Head Start Threatened By Department Switch

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As Payson Head Start begins enrolling for the 2003-04 school year, the agency has learned that some of its most important services could be in jeopardy.

"We just got notice a few days ago that President Bush wants the program moved from the U.S. Department of Health Services to the U.S. Department of Education," site manager Lynne Winans said. "That would stop all of our health screenings and our work with families."

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Parents Maria DeLara (left) and Marcelina Perez recently visited the Payson Head Start classroom to teach students how to make tortillas. Engrossed in the task are (left to right) Danielle Bland, Shayla Shannon and Sadie Sweeney.

Head Start is a 38-year-old federally funded program for lower income families and children with disabilities. It is designed to help children learn social and self-help skills, literacy and school readiness skills, and to develop in each child a feeling of self-respect, self-confidence, self-reliance, self-discipline, and a sense of responsibility.

"Head Start is not just an early childhood program, but a program that strives to build strong, self-sufficient families that in return build strong, self-sufficient communities," Winans said.

As it currently operates, Head Start provides a full range of individualized services in the areas of education, early childhood development, medical/dental, mental health, nutrition and parent involvement. It helps to ensure family access to medical and dental exams and follow-up with treatment as needed, assure that children are up to date with their immunizations, teach children proper nutritional practices, and ensure children access to wholesome meals and snacks.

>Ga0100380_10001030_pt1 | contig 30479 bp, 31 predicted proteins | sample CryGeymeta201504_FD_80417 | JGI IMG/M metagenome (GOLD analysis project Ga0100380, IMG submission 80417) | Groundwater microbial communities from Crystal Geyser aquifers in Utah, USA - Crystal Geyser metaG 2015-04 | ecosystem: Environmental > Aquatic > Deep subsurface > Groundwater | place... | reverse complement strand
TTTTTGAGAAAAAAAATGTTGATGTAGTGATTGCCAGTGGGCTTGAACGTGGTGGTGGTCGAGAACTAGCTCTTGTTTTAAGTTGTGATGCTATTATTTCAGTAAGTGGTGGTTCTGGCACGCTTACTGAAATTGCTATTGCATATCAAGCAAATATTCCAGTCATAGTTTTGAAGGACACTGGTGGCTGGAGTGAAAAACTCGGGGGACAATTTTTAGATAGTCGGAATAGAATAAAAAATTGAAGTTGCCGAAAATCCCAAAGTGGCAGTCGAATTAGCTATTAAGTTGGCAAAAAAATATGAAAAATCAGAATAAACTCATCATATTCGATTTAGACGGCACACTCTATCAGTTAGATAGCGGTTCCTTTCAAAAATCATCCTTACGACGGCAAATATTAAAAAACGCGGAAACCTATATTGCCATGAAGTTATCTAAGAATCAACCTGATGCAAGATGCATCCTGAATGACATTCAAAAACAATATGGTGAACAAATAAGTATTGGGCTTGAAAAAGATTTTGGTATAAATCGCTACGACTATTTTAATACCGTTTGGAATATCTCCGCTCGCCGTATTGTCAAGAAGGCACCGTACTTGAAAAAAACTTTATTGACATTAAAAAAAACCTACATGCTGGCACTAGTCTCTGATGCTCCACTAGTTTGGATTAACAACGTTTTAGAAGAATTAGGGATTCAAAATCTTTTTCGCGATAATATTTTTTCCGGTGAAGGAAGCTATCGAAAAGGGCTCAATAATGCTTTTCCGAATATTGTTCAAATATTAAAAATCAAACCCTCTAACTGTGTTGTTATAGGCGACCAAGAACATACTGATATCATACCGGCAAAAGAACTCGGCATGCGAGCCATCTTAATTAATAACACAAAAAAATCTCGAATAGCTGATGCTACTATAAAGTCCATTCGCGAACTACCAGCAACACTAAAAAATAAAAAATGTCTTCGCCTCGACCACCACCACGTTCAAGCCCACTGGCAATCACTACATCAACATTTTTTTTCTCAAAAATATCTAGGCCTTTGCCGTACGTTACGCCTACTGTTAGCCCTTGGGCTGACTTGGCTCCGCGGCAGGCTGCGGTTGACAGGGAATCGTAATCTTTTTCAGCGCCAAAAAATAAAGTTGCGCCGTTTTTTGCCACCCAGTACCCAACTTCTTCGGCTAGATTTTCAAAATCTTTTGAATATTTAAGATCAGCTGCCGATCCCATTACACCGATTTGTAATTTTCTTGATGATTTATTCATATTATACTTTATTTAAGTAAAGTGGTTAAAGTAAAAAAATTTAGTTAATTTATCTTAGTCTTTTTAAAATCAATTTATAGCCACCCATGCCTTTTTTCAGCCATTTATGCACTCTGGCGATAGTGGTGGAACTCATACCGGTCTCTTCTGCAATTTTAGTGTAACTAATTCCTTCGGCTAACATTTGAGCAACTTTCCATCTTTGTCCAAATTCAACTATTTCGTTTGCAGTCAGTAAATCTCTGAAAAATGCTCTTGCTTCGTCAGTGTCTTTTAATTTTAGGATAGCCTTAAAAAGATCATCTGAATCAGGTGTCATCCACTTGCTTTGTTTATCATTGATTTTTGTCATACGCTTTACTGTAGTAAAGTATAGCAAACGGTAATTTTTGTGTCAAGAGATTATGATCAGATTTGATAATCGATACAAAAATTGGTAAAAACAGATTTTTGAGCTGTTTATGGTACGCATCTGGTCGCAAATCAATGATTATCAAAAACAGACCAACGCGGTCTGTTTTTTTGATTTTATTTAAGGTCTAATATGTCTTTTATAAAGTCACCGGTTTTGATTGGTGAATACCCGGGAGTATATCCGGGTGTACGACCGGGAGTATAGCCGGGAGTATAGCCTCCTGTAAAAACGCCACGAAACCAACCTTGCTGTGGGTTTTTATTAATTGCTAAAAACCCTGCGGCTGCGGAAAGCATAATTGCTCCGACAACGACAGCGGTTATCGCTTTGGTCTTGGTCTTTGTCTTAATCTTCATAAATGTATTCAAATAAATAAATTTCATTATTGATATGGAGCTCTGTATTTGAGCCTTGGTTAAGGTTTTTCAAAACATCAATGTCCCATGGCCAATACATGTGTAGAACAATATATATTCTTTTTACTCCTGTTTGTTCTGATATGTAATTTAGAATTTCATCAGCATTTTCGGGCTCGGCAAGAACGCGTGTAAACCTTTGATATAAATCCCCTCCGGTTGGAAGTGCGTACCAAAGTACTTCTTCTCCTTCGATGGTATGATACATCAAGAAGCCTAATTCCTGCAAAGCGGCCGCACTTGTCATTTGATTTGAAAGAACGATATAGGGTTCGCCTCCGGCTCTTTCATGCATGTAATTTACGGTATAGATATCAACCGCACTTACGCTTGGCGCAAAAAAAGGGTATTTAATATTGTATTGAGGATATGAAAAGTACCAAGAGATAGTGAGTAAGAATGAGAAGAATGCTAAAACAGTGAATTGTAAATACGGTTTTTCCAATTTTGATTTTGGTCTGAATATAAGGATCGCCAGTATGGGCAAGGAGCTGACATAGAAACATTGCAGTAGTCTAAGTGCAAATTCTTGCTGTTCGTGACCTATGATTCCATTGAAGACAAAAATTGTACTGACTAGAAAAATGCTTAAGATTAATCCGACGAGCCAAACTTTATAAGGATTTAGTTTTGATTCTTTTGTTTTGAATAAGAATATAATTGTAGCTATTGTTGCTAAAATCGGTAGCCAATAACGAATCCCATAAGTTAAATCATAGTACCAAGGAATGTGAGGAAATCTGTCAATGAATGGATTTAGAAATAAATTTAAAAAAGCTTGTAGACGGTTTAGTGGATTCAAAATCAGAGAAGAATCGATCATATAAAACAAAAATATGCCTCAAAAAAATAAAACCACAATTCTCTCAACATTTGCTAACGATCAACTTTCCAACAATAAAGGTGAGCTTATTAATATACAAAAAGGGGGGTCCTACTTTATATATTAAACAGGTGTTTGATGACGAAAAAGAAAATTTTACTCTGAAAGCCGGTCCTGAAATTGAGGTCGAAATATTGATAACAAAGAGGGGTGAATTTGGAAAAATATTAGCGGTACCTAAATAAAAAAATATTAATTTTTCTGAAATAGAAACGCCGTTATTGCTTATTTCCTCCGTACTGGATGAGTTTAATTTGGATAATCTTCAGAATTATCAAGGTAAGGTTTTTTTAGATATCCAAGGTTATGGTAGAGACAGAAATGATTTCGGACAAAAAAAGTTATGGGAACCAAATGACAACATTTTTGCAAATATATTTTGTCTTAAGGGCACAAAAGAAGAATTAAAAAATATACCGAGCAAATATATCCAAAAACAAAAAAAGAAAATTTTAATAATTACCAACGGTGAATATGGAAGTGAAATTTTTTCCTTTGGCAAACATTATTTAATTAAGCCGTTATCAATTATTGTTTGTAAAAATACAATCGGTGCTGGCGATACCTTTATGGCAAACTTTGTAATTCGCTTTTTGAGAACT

"If it goes over to the Department of Education, they don't supply services as far as family contacts," Winans said. "We do home visits with the family; we set family goals -- there wouldn't be those sorts of interactions."

Winans takes exception to Bush's rationale for wanting Head Start under the Department of Education.

"One of the reasons Bush is wanting to do this is that he feels we need to be more academic, and that if we were under schools we would be forced to be more academic," she said.

"But we do the literacy and we do all the pre-readiness for kindergarten. That's our argument: to come into the classroom and see what's going on. We may do it through play, but we do it. He wants it to be a stricter program, but (pre-kindergartners) are not developmentally ready for that. They're still at the age where they need to learn through play."

Several local parents whose children have been or are currently enrolled at Payson Head Start endorsed the program as it is now structured.

"Head Start provided many opportunities for my family," Melody Donaldson said. "While our children were enrolled in the program, we benefited from many parent trainings that enabled us to become better parents and community members."

Ida Sutton, whose son, John, is currently a student, says the program has been invaluable.

"John is a different boy since he started," she said. "His self-esteem is better; his control and behavior have greatly improved; ... and he is able to interact with others ... I have attended parenting classes. I was encouraged to attend the Rim Country Literacy Program and have learned to read myself. I appreciate the support the program has given me."

Yet another parent, Tiffany Lee, says it's a question of doing the right thing.

"Children born into families in poverty start at a marked disadvantage to their peers in middle-income and wealthy families," Lee said. "Programs like Head Start address issues like improving the richness of the early learning experience for not only young children, but their families as well."

Marcella Garner, another parent, called Head Start "a place of love and hope."

"The staff at Head Start treats every family with respect and kindness," Garner said.

The Payson Head Start program, which currently has 17 students ranging in age from 3 to 5, is located in a building at 1008 S. Westerly that at one time housed the first kindergarten in Payson.

Individuals or organizations that want more information or are interested in helping, as well as parents who think their children might qualify for the program, can call Winans or teacher Diane Pierce at 472-2738.

Winans also asks Rim country residents to contact their U.S. legislators and ask them to oppose any action that would result in a reduction of Head Start programs or services.

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